In photography there are no shadows that cannot be illuminated. —August Sander
[one_half padding=”4px 10px 0 4px”]One of the challenges of working with natural light is the depth of shadows, even in well-diffused situations. Natural light shadows tend to have a bit more gradient to them, which is nice, but they can also run extremely dark and be impossible to lighten without introducing significant amounts of noise to the image. This is one of those situations where it is more appropriate to find a black and white conversion method that can work with the shadows rather than trying to fight it, which makes the conversion more labor-intensive than just moving black and white adjustment sliders. This can get scary.
Our image today is again from 2007. The setting is an executive office in an abandoned facility originally built in 1930-31. Obviously, a few more modern enhancements were made at some point, such as the grounded electrical outlet and fireplace screen, but marble fireplace and wood paneling are likely original. Light was wonderfully diffused through smoked glass windows that were largely opaque but still managed to let enough light in to shoot at 200 ISO. This gave us a beautiful shadow gradient across the model’s skin, and a very gradual light-to-shadow gradient across the entire room. However, where it did go to complete shadow it was extremely dark. The room had a bit of a spooky feeling to it.
What was important in making this conversion was being able to adequately capture not just a specific tone, but the overall feeling of the room. If I had shot this on film, I would have instructed the lab to let it sit in the developer a little longer, maybe +2 or +3, or perhaps use a T-Max developer rather than D76 if I had used a T-Max film. This would give me a little more detail in the shadows while maintaining the overall feel. However, this would also seriously affect the tone and one would have to be extremely careful to not introduce grain.[/one_half]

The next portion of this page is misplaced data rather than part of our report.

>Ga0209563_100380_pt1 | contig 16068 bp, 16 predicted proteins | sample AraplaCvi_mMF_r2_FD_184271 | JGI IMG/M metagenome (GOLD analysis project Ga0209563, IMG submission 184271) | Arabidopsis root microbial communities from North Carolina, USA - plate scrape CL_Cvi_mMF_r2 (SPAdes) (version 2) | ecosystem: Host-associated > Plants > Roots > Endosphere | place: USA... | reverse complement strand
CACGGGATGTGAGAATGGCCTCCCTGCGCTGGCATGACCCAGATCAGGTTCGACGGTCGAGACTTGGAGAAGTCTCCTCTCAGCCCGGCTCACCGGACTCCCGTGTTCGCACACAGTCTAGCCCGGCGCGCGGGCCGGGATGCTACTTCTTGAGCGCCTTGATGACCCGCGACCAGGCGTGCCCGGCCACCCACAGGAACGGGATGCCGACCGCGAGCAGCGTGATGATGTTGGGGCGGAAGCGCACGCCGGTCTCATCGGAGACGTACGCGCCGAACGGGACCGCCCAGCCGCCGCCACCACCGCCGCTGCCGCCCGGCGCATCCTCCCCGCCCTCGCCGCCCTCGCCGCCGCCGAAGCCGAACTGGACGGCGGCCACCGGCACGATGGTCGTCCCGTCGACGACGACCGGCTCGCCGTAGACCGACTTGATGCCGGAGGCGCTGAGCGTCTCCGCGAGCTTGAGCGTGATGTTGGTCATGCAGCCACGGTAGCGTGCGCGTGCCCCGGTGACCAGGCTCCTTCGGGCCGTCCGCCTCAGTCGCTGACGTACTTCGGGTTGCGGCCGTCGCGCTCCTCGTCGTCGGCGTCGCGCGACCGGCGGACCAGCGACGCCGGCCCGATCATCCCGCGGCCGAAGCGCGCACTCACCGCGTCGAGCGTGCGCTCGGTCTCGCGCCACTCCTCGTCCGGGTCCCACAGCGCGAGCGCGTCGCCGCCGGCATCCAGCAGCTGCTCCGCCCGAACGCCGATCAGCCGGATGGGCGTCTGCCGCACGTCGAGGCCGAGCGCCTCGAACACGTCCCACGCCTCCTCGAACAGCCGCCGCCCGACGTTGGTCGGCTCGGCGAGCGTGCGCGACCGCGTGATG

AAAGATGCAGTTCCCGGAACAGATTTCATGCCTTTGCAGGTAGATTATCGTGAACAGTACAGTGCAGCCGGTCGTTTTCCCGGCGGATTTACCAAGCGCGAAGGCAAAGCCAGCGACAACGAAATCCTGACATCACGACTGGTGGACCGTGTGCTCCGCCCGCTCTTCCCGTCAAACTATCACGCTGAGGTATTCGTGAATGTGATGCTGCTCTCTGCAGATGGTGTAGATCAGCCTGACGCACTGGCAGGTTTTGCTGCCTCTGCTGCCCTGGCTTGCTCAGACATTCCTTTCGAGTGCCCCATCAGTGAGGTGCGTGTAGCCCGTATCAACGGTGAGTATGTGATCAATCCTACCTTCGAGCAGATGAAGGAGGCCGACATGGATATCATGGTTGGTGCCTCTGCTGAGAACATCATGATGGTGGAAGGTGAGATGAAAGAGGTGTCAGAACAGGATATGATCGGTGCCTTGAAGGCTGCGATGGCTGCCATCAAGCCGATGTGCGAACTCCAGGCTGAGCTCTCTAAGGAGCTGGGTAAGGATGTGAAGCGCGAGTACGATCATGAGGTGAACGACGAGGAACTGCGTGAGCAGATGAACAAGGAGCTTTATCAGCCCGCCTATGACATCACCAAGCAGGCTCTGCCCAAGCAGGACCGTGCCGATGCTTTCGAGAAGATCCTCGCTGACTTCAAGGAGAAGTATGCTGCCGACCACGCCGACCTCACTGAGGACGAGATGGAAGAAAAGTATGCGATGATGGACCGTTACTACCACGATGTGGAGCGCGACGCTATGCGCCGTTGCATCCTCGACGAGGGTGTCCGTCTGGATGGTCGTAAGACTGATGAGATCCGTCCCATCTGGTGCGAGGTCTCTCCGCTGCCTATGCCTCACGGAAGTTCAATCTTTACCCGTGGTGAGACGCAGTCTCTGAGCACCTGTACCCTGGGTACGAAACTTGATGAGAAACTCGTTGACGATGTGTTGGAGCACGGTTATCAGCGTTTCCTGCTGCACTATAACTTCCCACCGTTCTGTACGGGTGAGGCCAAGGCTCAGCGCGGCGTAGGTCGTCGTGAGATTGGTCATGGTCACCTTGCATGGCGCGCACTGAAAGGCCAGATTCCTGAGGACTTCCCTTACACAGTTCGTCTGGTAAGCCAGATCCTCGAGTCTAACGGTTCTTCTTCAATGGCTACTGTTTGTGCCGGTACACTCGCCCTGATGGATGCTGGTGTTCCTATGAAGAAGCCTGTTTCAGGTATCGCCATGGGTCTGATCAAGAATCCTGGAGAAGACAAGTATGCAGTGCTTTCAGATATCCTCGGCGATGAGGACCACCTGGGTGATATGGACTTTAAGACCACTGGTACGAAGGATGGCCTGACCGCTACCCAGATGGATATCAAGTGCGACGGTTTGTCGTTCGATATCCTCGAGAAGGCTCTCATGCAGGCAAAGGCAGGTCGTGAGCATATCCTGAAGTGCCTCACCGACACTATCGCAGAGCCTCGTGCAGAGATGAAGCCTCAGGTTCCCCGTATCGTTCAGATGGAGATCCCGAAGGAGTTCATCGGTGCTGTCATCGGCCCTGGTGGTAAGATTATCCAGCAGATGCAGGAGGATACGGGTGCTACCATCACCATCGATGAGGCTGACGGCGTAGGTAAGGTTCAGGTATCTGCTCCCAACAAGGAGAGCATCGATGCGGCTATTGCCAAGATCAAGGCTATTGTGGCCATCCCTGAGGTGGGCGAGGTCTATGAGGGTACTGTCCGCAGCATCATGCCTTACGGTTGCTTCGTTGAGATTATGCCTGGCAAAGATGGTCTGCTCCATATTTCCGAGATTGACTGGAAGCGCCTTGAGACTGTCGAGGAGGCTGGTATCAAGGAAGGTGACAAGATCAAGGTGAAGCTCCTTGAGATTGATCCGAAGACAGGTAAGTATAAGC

[one_half_last padding=”4px 4px 0 10px”]From a digital perspective, the options can be even more challenging. We don’t want the shadow around the door to go all the way black. We want to see the door. Please note, this process does not work well for every image. Proceed at your own risk. You’ll need some sharp Photoshop knowledge here.
- Convert the image to LAB color, then select the lightness channel.
- With the lightness channel selected, convert to greyscale mode. This flattens the image a bit, so be careful. Don’t stop here.
- Now it gets tricky. You want to create a selection of the lighter parts of the image then invert the selection. There are numerous ways of doing this, choose your favorite and save the selection.
- Convert the image back to RGB. Make a new layer and with that layer selected create a new masked channel using the saved selection. Make sure the channel is visible.
- Select the new layer and change its blending mode to “multiply” then select the RGB channel. Make sure the selection is still active.
- Create a new fill layer using hue 40.9°, saturation 63, brightness 58. The masked channel should automatically be applied to this layer as a mask.
- Adjust the saturation where you like it. I’ve used -45 for this image.
There are other tweaks one can use, such as adding a light blue layer at 10% opacity for a more silver tone, or very carefully playing with the curves just a bit. Each image is going to be so very different that it’s impossible to impose one specific setting. Play around and see if it works for you.[/one_half_last]